The gift of time

How a Verona-area landowner is giving back

The McDougall Project is home to a wide array of wetland wildlife, including painted turtles. © Bill Kendall

Most mornings, Bill Kendall makes his way, camera in hand, to the 49-acre (20 hectare) wetland located at the back of his property, less than two kilometres from his doorstep.

Named for the previous property owners, the McDougall Wetland Project is located near Verona, Ont. and provides an essential breeding and staging site for waterfowl. It also provides important habitat for a variety of fish, reptiles and other wildlife.

But to Kendall and his family, it is a constant source of inspiration, pleasure, and volunteerism opportunities.

Landowners Bill and Linda Kendall at the McDougall Wetland Project near Verona
Landowners Bill and Linda Kendall at the McDougall Wetland Project. © Bill Kendall

“We enjoy nature so much,” says Kendall. “The project has really become central to the enjoyment and utility of our property,” he adds.

Kendall uses his photography skills to capture breathtaking scenes of a variety of wetland wildlife. On this particular spring morning, he encountered ring-necked ducks, Canada geese, wood ducks, and a sandhill crane.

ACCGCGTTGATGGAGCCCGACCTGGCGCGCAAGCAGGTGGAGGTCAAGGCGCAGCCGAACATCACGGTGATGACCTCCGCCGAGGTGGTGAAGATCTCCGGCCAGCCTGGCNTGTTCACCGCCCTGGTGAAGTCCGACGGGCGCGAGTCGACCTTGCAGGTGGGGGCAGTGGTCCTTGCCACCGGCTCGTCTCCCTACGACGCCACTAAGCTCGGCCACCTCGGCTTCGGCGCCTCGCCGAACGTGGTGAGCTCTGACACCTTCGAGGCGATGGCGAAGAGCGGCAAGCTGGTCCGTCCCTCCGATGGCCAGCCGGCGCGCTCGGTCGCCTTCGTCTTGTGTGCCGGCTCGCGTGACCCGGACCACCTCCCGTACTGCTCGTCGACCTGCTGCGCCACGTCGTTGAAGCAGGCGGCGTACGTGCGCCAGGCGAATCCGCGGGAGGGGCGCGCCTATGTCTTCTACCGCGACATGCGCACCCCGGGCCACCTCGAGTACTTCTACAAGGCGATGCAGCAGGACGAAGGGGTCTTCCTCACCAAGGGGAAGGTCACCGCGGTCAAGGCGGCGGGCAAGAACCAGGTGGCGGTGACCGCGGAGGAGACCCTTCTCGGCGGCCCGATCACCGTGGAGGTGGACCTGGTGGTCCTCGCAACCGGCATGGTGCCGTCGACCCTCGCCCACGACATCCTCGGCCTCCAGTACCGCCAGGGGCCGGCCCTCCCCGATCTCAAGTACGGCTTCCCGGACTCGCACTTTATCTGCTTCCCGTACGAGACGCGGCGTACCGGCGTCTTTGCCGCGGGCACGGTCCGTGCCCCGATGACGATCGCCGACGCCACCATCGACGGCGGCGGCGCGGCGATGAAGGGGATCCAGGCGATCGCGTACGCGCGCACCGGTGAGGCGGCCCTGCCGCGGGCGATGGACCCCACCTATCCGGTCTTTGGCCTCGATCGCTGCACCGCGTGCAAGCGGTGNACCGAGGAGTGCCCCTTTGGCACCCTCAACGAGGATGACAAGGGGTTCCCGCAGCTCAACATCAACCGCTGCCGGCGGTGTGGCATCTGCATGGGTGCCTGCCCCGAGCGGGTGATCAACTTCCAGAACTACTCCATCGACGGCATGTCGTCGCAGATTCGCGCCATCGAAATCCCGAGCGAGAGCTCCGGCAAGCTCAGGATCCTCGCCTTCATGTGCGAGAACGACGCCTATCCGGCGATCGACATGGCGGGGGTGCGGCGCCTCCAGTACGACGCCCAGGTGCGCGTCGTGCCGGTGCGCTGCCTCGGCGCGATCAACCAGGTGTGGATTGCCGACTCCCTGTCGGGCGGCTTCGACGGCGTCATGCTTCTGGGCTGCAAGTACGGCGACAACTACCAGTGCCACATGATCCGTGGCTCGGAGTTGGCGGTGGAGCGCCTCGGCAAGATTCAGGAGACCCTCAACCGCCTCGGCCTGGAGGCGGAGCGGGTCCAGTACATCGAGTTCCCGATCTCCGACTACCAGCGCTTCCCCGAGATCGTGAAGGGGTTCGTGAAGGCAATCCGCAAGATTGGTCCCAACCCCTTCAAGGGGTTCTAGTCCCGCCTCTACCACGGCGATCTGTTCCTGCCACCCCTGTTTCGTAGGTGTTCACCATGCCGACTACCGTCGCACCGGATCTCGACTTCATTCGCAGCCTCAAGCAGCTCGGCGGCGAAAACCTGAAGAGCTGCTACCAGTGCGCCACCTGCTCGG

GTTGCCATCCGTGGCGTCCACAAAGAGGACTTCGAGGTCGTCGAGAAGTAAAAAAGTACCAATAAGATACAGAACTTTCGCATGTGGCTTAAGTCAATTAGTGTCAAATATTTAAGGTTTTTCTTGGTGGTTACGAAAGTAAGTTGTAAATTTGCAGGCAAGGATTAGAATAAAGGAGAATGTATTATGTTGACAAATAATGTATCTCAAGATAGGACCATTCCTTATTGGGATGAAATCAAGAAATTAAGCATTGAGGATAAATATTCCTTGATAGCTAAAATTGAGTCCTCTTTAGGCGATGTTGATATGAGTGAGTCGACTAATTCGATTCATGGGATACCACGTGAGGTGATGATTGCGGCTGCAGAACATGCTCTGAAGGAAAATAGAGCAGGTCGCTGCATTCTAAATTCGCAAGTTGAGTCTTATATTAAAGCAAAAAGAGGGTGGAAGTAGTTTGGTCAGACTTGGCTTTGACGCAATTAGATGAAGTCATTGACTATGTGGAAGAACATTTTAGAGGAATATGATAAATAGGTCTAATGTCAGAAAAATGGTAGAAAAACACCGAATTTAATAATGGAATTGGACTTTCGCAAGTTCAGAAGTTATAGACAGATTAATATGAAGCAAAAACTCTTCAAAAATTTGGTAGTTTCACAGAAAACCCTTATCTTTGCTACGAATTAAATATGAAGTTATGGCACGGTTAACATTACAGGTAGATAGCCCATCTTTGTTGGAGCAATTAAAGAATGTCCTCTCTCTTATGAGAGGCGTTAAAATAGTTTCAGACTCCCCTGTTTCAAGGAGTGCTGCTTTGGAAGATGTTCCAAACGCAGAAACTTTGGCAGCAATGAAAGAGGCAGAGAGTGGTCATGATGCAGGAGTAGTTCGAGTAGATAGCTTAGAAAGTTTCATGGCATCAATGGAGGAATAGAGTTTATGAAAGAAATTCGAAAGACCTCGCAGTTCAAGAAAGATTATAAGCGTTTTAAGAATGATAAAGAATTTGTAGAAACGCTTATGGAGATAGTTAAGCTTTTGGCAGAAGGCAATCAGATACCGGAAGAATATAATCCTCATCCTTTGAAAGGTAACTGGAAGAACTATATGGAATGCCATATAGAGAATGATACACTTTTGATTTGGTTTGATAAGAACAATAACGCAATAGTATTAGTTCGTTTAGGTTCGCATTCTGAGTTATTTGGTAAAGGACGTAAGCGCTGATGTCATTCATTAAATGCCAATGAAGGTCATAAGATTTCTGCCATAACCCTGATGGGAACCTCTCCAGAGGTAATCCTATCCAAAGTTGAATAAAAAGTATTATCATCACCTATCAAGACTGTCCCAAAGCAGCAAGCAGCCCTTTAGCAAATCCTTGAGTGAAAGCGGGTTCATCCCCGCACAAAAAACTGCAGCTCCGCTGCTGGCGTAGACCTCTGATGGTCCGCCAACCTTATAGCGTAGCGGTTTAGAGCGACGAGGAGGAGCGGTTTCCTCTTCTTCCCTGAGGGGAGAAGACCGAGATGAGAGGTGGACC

Wildlife at a Verona area wetland
The Kendall family isn’t alone in their enjoyment of the wetland. © Bill Kendall

The wetland’s thriving ecosystem makes it the perfect learning grounds for Kendall’s two young grandchildren. “My grandsons Carson, 6, and Gavin, 3, are already outdoorsmen and are developing a keen interest in all things related to nature,” says Kendall. “It’s really wonderful.”

To reach the wetland, the Kendall family will walk, ski or snowshoe along a pathway constructed by DUC. “It’s really just a beautiful access trail.”

The path allows the DUC supporter to reach the wetland project he regularly inspects. Kendall clears debris when resident beavers are active, and places turtle nest protection around the wetlands. “Our marsh is home to a variety of turtle species, including the ‘special concern’ eastern musk turtle (stinkpot) and snapping turtle,” says Kendall.

By playing an active role in the upkeep of his own wetland, Kendall is giving DUC a precious resource: his time.

“We feel like we’re playing some role in the maintenance and flourishing of the wetland,” he says. “It’s important to us, we’re into nature, and we see the diversity the wetland brings.”

Aside from donating his time at his property, the amateur photographer regularly attends DUC fundraising events, and recently donated a photo he snapped of a river otter running across a frozen wetland, which also appeared in DUC’s 2016 calendar.

“Nature has become a focus for us and it’s a part of a ‘stop and smell the roses’ philosophy. We can’t rely on organizations to be exclusively responsible for these things. We’re helping where we can.”